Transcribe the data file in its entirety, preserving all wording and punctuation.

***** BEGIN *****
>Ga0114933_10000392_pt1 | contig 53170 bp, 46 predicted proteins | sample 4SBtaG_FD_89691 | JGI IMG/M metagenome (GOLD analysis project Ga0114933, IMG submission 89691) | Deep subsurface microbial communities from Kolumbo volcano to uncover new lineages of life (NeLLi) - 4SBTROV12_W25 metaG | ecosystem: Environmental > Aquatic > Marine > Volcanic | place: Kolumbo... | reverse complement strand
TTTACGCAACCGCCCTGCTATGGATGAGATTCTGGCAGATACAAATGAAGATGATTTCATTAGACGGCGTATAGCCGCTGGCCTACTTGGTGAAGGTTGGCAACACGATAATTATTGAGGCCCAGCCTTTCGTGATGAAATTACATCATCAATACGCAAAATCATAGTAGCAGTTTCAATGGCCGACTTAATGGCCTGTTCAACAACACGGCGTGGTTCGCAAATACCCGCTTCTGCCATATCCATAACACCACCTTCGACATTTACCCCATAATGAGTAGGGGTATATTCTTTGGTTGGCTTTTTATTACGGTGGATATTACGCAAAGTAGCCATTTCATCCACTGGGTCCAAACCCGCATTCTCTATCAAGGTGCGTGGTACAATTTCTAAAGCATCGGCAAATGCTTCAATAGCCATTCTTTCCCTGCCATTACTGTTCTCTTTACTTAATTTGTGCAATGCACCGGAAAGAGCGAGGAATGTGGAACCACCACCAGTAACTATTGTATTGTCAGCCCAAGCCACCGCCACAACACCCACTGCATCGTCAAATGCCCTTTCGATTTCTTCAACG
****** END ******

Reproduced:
>Ga0114933_10000392_pt1 | contig 53170 bp, 46 predicted proteins | sample 4SBtaG_FD_89691 | JGI IMG/M metagenome (GOLD analysis project Ga0114933, IMG submission 89691) | Deep subsurface microbial communities from Kolumbo volcano to uncover new lineages of life (NeLLi) - 4SBTROV12_W25 metaG | ecosystem: Environmental > Aquatic > Marine > Volcanic | place: Kolumbo... | reverse complement strand
TTTACGCAACCGCCCTGCTATGGATGAGATTCTGGCAGATACAAATGAAGATGATTTCATTAGACGGCGTATAGCCGCTGGCCTACTTGGTGAAGGTTGGCAACACGATAATTATTGAGGCCCAGCCTTTCGTGATGAAATTACATCATCAATACGCAAAATCATAGTAGCAGTTTCAATGGCCGACTTAATGGCCTGTTCAACAACACGGCGTGGTTCGCAAATACCCGCTTCTGCCATATCCATAACACCACCTTCGACATTTACCCCATAATGAGTAGGGGTATATTCTTTGGTTGGCTTTTTATTACGGTGGATATTACGCAAAGTAGCCATTTCATCCACTGGGTCCAAACCCGCATTCTCTATCAAGGTGCGTGGTACAATTTCTAAAGCATCGGCAAATGCTTCAATAGCCATTCTTTCCCTGCCATTACTGTTCTCTTTACTTAATTTGTGCAATGCACCGGAAAGAGCGAGGAATGTGGAACCACCACCAGTAACTATTGTATTGTCAGCCCAAGCCACCGCCACAACACCCACTGCATCGTCAAATGCCCTTTCGATTTCTTCAACG